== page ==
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15 Mar 2014 14:30 #141414 by Frost
Frost replied the topic: Best martial art?

Vusuki wrote: It's not a martial art but have you ever considered doing yoga (of a more intense style)? For endurance I think that can work, and it's great for flexibility and generally shaping up. It's also soft enough you could probably do it with a sprained ankle, just do the exercises and balancing more on one side if need be! I personally sometimes do PX90 Yoga with a video online which is fairly difficult.

Otherwise- I agree that the instructor makes a lot of difference. Have you ever thought about doing Jiu Jitsu? I live in England as well but up north (family lives down south-west though) so I know from experience and there is actually quite a large number of people and clubs across the country who do Jiu Jitsu. Depending on which group you join- it's intense, mentally and physically, punching and getting thrown so many times in 2 hours generally tires you out, and as you progress, you start practising for numerous opponents and have to disarm and "finish" them as quickly as possible before the next person comes (This is called a V- two lines of people like in a V, and an instructor at the front who taps for the next person to go and try to punch you). It's a self-defence martial art but it can get rather aggressive or so I've found. And each time you grade and get the next belt, more throws, wrist/arm (and eventually head) locks are introduced and more weapons. Mostly safe weapons like plastic bottles and rubber knives, but at least you'll know the basics if you're in the bar and someone loses it and comes at you with one!

Good luck and enjoy your journey wherever you go


I might give some Yoga a go this afternoon if my ankle can take it thanks :).

Also you've really sold Jiu Jitso to me, I'll definitely looking into that!

Zenchi wrote: Krav Maga, not saying it's "the best," but it's definitely up there....
www.artofmanliness.com/2013/07/10/a-prim...aeli-defense-forces/


Krav Maga was the one that interested me most from my own research, it's just the only local class is inconveniently timed and well not really that local. Still though, I will look into it more, thanks.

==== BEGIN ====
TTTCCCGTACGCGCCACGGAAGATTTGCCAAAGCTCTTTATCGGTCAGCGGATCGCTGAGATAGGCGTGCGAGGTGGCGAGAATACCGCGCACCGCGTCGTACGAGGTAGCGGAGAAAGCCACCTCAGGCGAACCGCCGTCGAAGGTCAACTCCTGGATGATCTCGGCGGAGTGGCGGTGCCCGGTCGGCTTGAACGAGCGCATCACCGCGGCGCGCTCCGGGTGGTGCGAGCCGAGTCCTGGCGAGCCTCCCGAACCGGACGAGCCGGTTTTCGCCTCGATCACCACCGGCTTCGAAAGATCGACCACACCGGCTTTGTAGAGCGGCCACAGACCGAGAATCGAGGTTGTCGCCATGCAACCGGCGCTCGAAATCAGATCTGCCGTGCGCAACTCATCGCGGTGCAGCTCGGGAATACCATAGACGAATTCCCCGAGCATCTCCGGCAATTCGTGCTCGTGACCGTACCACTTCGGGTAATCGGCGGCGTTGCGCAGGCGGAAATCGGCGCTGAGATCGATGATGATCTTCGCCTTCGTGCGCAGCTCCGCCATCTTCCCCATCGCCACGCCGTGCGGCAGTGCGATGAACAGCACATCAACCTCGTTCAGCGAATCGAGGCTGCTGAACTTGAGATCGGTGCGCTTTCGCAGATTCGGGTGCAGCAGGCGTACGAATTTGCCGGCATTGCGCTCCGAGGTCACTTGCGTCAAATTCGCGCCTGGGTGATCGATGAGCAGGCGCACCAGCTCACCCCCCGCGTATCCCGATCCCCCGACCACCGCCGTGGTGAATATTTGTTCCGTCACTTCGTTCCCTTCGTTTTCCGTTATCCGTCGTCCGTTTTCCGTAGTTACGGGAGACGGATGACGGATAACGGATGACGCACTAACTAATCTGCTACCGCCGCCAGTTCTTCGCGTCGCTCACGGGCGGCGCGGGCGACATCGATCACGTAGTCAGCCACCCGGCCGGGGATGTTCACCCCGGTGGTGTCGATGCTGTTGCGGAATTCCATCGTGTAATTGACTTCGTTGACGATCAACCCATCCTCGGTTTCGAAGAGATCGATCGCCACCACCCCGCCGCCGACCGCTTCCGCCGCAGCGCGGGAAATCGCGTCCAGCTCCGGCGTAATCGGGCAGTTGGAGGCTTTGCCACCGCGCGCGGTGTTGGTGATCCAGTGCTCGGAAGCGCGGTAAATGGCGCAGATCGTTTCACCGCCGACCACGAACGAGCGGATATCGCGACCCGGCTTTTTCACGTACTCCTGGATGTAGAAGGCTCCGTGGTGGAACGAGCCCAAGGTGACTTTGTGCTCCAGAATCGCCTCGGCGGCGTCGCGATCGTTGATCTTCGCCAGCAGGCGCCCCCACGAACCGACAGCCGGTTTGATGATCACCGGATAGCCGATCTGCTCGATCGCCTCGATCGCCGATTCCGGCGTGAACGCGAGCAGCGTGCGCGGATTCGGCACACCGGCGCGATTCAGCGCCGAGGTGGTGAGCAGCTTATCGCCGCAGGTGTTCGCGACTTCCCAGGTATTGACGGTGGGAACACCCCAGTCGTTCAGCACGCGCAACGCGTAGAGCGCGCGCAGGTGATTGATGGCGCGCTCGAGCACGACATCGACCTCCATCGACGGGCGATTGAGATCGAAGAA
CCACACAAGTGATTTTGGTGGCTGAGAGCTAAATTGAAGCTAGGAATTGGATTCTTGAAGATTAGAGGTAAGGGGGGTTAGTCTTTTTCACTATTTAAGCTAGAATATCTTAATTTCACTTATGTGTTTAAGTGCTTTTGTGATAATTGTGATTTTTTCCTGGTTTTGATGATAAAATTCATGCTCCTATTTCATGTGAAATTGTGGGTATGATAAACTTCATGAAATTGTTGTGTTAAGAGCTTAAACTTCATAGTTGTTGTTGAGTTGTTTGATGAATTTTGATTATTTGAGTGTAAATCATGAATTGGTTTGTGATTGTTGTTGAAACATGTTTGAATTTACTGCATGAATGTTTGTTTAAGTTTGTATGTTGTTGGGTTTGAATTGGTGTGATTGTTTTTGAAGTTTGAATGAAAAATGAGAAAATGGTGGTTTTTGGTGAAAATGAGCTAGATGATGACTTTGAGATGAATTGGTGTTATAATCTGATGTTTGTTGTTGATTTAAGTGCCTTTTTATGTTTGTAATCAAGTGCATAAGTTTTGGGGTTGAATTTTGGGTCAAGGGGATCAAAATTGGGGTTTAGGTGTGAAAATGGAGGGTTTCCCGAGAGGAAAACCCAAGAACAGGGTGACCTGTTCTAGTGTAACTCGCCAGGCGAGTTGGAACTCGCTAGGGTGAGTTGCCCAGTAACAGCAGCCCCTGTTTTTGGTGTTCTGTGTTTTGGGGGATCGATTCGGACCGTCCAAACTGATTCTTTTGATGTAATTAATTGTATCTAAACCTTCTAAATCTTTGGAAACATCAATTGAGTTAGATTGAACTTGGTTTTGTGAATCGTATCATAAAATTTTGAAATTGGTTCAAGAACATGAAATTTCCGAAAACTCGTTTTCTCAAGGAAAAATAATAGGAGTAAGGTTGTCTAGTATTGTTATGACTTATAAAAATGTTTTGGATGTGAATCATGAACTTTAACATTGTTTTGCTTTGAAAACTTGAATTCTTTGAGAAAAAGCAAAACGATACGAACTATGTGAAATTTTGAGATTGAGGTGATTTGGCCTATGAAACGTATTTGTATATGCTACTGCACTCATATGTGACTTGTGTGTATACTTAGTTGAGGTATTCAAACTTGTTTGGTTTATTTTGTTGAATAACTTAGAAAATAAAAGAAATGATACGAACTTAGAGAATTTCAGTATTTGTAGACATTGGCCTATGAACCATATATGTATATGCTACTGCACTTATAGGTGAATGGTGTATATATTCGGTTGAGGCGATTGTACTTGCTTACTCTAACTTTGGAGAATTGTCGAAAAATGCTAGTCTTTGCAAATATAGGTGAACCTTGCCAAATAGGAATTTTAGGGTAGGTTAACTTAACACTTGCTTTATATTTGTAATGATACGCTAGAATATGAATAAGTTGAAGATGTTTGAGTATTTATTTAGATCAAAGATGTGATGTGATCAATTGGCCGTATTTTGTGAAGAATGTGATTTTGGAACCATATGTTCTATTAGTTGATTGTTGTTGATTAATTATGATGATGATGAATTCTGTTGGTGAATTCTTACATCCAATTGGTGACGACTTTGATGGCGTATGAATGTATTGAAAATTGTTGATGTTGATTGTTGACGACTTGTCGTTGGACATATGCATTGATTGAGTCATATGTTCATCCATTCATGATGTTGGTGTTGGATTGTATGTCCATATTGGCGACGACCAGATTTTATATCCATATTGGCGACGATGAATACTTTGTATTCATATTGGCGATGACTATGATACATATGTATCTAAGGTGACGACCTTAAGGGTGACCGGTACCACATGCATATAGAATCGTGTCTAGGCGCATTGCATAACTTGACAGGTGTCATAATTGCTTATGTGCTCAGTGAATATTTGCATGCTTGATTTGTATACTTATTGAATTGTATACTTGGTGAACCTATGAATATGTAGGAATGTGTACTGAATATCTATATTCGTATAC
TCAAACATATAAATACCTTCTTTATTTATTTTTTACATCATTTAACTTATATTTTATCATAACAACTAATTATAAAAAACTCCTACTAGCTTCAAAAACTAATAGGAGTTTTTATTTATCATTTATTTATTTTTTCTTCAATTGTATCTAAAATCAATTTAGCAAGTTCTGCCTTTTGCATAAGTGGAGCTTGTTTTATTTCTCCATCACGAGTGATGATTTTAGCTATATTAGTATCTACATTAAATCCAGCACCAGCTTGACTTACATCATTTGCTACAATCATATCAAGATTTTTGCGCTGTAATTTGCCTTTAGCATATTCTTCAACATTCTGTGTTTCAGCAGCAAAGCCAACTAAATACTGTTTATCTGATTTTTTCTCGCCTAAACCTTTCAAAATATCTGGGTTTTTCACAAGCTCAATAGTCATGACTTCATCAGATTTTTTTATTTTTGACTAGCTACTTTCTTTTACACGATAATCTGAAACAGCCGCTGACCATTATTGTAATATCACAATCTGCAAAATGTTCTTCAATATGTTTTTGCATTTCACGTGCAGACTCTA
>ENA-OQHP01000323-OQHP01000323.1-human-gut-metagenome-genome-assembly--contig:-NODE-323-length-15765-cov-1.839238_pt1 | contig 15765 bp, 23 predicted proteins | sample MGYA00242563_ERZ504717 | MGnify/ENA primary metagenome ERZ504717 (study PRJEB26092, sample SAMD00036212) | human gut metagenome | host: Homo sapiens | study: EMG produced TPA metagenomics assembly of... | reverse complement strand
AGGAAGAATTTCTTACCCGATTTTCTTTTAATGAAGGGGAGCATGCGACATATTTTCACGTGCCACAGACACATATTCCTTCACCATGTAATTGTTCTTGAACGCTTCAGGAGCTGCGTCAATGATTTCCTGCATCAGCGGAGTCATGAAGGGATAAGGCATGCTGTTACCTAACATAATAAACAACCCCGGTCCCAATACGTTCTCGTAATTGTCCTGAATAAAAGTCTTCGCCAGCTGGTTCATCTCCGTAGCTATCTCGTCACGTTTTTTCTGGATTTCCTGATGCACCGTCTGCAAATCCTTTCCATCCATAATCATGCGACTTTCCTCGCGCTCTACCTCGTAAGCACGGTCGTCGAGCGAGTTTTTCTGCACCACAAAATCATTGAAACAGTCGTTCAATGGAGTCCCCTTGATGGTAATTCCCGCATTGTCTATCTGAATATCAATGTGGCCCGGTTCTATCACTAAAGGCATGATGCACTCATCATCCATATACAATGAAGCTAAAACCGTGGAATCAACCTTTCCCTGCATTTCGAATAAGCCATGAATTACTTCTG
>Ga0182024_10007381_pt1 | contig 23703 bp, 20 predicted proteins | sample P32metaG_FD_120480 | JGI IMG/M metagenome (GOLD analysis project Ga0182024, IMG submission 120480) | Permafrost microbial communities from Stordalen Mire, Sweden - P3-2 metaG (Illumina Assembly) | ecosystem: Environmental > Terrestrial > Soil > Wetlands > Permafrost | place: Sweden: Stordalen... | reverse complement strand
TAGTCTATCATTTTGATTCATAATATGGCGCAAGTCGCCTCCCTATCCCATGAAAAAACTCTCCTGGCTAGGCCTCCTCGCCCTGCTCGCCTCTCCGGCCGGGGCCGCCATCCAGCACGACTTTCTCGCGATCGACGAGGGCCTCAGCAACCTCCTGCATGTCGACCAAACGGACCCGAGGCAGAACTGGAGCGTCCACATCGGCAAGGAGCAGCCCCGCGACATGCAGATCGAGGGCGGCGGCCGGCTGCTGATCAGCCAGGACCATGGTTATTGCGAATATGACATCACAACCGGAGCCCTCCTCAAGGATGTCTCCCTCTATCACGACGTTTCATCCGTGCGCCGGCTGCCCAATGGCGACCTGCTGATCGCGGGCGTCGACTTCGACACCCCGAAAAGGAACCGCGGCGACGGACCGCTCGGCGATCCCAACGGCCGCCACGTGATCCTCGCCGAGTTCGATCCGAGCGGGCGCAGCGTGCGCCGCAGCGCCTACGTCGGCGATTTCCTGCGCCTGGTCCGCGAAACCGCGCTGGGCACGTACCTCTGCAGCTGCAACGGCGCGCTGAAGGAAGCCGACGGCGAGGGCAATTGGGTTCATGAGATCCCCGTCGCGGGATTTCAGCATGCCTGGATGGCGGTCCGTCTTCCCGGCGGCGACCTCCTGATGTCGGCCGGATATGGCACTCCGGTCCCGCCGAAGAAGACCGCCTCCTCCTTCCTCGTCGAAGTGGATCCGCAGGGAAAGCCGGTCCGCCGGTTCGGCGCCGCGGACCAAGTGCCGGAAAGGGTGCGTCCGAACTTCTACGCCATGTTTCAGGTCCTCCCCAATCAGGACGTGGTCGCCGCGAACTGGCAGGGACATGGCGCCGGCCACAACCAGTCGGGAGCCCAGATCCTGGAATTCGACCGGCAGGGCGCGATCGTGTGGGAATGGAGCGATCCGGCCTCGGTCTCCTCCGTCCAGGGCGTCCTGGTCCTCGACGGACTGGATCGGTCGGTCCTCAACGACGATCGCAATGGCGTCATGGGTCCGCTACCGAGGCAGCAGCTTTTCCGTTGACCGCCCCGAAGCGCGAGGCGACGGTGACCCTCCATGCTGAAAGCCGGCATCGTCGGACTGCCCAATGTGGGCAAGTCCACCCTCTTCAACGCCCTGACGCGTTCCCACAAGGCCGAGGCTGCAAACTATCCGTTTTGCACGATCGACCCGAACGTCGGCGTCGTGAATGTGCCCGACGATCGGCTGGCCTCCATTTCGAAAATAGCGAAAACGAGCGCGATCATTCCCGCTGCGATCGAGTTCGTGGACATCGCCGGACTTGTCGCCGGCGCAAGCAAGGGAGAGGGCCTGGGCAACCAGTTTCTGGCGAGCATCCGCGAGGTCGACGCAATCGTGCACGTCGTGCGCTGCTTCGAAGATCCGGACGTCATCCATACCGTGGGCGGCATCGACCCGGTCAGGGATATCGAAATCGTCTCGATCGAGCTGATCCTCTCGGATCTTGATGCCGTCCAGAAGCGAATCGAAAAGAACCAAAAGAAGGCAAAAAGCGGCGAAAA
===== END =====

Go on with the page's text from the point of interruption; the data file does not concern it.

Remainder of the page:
Kohadra wrote: From my experience, there is no one single application of martial arts which is so far elevated above other forms as to be called "The best". Each form has it's own unique advantages and disadvantages, which is why so many professional fighters know multiple forms of martial arts. One particularly useful yet overlooked martial art however is parkour, which is essentially the art of running away as quickly, and efficiently from a hostile situation.

Just my two cents.


Interesting idea and though it's not something I suspect I'll start with, it's certainly something I'll keep in mind for the future. :)

Thanks a lot all of you

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15 Mar 2014 23:57 #141449 by steamboat28
steamboat28 replied the topic: Best martial art?
I'm forever singing the praises of t'ai chi, as its one of the best internal arts for me, but there's no such thing as a "best" martial art. Each art's effectiveness is judged solely on the way your body is structured and the task to which you put it. I think t'ai chi is best for me in the circumstances you're discussing because it does a world of good for my balance, flexibility, and joints, at a gentle pace. Still, it's combat-effective if you fully realize what your body is doing.

Might work for you, might not. It's more move-y than Yoga, which is better on my poor knees.
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16 Mar 2014 00:11 #141450 by Zenchi
Zenchi replied the topic: Best martial art?

steamboat28 wrote: I'm forever singing the praises of t'ai chi, as its one of the best internal arts for me, but there's no such thing as a "best" martial art. Each art's effectiveness is judged solely on the way your body is structured and the task to which you put it. I think t'ai chi is best for me in the circumstances you're discussing because it does a world of good for my balance, flexibility, and joints, at a gentle pace. Still, it's combat-effective if you fully realize what your body is doing.

Might work for you, might not. It's more move-y than Yoga, which is better on my poor knees.


My knees don't hurt because I do yoga...

"The point is the doing of them rather than the accomplishments. There is no actor but the action; there is no experiencer but the experience." ~ Bruce Lee


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28 Mar 2014 20:46 #142919 by rugadd
rugadd replied the topic: Best martial art?
Northern Shaolin Gong Fu. But I say that because that is what I do. I find it suits my mind as well as my body. I'm told I would be better at San Da, but if I was going that route I would just go all the way and learn Muay Thai.

rugadd